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Neurofibromatosis genetic disorder causes development of neurofibromas which are tumors of the nervous tissue. Additionally, they cause other abnormalities of nerves, bones, spinal cord and skin.

Overview of neurofibromatosis genetic disorder

 

 

The tumors can develop on any nerve in the entire body. Both men and woman are at an equal risk of developing neurofibromatosis.
It can happen to anyone from any part of the world. It is an unpredictable condition of the nervous system.
 

What causes neurofibromatosis genetic disorder?

The faulty gene of the neurofibromatosis is either inherited or the condition develops as a result of the mutation of the gene in the egg or the sperm.

There are in total 23 sets of chromosomes present on each cell. One pair differs in male (XY) and female (XX) which determines the gender of the child. The remaining 22 sets of chromosomes are called autosomes.

Mutation may change the gene structure on one or more of these chromosomes.

In case of NF1, the faulty gene is located on chromosome number 17. For NF2, the chromosome number 22 bears the mutated gene.

 

Types and Symptoms of Neurofibromatosis

Scientists have divided neurofibromatosis genetic disorder mainly into three classes. These are as below:

  • Neurofibromatosis Type 1 or NF1
  • Neurofibromatosis Type 2 or NF2
  • Schwannomatosis

 

Neurofibromatoses Type 1

NF1 is the most commonly occurring type of neurofibromatosis. Although it is an inherited gene disorder it can even occur in families which have had no history of neurofibromatosis.

Symptoms of NF1 appear soon after birth of the child. They are visible in the form of spots and marks on the skin, and some type of bone deformities. Most of the symptoms are visible by the time the child is 10 years old.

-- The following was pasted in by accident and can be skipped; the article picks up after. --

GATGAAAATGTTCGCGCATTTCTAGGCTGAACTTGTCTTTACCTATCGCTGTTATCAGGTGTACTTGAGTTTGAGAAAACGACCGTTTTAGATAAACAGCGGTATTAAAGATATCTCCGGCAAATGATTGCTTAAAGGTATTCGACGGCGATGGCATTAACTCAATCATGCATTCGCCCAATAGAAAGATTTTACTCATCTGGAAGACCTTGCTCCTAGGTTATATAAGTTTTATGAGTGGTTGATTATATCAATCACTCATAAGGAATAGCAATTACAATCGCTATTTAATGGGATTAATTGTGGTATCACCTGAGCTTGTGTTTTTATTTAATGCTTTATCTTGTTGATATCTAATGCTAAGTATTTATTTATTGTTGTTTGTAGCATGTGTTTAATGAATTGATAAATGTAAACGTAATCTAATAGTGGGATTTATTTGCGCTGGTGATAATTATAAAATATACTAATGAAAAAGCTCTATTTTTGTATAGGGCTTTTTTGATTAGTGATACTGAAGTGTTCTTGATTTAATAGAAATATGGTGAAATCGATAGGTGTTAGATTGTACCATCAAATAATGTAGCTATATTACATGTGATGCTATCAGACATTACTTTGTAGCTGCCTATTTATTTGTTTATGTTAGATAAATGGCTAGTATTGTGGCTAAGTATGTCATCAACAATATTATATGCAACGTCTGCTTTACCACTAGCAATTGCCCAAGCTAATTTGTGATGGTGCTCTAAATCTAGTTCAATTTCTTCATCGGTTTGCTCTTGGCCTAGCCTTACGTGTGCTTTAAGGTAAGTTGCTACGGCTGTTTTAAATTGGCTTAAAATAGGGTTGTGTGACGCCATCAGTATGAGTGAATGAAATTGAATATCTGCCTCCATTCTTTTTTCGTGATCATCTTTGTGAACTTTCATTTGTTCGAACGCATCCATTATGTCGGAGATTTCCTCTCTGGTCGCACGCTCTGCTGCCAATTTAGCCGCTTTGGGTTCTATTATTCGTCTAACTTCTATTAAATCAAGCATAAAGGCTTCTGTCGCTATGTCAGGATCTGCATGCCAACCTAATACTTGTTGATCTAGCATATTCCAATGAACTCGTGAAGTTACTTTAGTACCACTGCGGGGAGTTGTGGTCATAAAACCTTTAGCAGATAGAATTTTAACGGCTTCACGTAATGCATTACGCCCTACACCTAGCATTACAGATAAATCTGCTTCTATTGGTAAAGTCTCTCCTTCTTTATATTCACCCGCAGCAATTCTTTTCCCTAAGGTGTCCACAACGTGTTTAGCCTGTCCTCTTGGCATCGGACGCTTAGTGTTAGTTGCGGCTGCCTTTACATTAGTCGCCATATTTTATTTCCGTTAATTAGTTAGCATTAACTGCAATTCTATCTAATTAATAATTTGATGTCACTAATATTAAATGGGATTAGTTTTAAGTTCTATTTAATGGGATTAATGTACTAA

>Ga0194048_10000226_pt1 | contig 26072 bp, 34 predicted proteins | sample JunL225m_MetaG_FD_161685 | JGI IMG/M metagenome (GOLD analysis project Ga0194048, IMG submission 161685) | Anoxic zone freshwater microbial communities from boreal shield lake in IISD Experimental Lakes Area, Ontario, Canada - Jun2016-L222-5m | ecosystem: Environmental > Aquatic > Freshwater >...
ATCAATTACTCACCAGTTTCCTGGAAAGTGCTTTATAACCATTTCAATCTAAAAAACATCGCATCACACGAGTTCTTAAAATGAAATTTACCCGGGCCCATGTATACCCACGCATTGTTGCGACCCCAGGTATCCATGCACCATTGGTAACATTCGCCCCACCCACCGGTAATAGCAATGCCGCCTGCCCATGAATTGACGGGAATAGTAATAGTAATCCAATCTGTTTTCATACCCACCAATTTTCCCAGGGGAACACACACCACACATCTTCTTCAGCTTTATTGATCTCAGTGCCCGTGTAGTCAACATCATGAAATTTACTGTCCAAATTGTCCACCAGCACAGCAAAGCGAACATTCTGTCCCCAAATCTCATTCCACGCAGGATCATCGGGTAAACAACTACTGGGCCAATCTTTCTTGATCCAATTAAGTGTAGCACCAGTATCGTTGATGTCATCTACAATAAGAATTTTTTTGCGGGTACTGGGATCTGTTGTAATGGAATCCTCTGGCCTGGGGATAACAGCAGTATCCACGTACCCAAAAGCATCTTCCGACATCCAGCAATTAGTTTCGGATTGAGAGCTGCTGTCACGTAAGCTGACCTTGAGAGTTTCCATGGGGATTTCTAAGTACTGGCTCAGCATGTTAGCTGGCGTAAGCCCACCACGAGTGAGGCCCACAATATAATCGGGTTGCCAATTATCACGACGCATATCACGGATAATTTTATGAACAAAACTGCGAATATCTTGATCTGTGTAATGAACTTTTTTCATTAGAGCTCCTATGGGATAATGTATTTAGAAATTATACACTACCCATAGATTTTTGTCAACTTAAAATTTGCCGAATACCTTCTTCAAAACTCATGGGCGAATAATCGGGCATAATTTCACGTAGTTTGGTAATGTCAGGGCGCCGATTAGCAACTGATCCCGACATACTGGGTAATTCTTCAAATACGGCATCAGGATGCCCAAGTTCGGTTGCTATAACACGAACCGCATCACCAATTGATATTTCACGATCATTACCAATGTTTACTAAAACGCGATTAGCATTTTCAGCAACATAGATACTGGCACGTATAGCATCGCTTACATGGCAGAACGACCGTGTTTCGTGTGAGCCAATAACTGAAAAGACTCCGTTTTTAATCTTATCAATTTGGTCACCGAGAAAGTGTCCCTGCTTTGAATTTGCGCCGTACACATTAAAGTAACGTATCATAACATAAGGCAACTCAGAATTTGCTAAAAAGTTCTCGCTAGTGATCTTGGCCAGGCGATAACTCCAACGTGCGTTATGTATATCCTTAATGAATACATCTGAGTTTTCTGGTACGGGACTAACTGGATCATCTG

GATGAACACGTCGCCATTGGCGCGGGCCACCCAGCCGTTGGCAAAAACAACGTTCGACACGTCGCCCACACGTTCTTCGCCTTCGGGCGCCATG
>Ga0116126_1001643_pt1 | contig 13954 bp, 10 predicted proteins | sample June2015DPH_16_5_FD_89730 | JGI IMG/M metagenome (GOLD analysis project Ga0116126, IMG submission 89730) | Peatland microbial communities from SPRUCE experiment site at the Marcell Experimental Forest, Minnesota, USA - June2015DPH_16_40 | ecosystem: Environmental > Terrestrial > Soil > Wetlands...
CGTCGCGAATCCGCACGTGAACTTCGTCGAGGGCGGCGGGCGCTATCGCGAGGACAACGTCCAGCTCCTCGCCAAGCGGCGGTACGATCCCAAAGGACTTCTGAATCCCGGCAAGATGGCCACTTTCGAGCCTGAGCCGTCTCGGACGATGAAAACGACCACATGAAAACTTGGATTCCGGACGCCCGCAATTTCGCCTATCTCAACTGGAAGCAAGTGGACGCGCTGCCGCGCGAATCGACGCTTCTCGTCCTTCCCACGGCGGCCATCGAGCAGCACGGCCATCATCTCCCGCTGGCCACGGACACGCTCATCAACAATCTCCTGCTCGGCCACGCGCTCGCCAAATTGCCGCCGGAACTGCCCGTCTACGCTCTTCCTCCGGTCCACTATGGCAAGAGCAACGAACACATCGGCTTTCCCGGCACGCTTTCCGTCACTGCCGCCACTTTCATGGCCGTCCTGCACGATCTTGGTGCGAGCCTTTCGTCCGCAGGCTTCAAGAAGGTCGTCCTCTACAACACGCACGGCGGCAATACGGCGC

There are two ways for this condition to occur. If either of the parents has this gene then the child is at 50% risk of developing the disease. The second way is that a certain gene may undergo a mutation that the child is born with this condition.
 

Symptoms of Neurofibromatoses Type 1

Common symptoms of NF1 include loss of hearing, learning disability, development of Lisch nodules and occurrence of freckles on the skin, especially in armpits and groin region. The Lisch nodules are tumors of the eye which appear on the iris. They are small in size and brown in color.

These nodules are characteristic to people suffering from NF1 type of neurofibromatosis genetic disorder.

Other symptoms include abnormal growth of the spine and the sphenoid bone (temple), plexiform neurofibroma and development of optic glioma.

Optic glioma is abnormal growth of the cells on the optic nerve and plexiform neurofibroma is the tumor that involves multiple nerves.
 

Neurofibromatoses Type 2

NF2 is not so common and it causes development of benign brain tumors in the 8th cranial nerve. The tumors are better known as the Schwannomas, usually the acoustic neuromas type, which leads to loss of hearing and dizziness.

Signs and Symptoms of Neurofibromatoses Type 2

Other signs and symptoms include pain and numbness in various areas of the face, balancing problems, frequent headaches and tinnitus. All these are result of the pressure exerted by the tumor on the nerves.

Most of the young patients of NF2 develop eye lesions and a type of cataract (juvenile cortical cataract).
 

Schwannomatosis

This type of neurofibromatosis is extremely rare and it develops due to mutation of genes on both the chromosomes, i.e. chromosome 12 and 22.

Signs and Symptoms of Schwannomatosis

If it develops, it causes chronic pain. Its signs and symptoms include occurrence of schwannomas (tumors developed from Schwann cells) on several parts of the body, weakness, numbness in several parts of body due to nerve damage and tingling.
Interestingly, those suffering from schwannomatosis neither have hearing loss nor have any learning disabilities.
 

Effect of Neurofibromatosis on the Nerves

Under normal conditions, the genes NF1and NF2 are responsible for production of proteins which aid in suppression of tumor cells.

NF1 directs the nerve cells, Schwann cells and oligodendrocytes (specialized cells of nervous system) to produce neurofibromin. It is a tumor suppressor.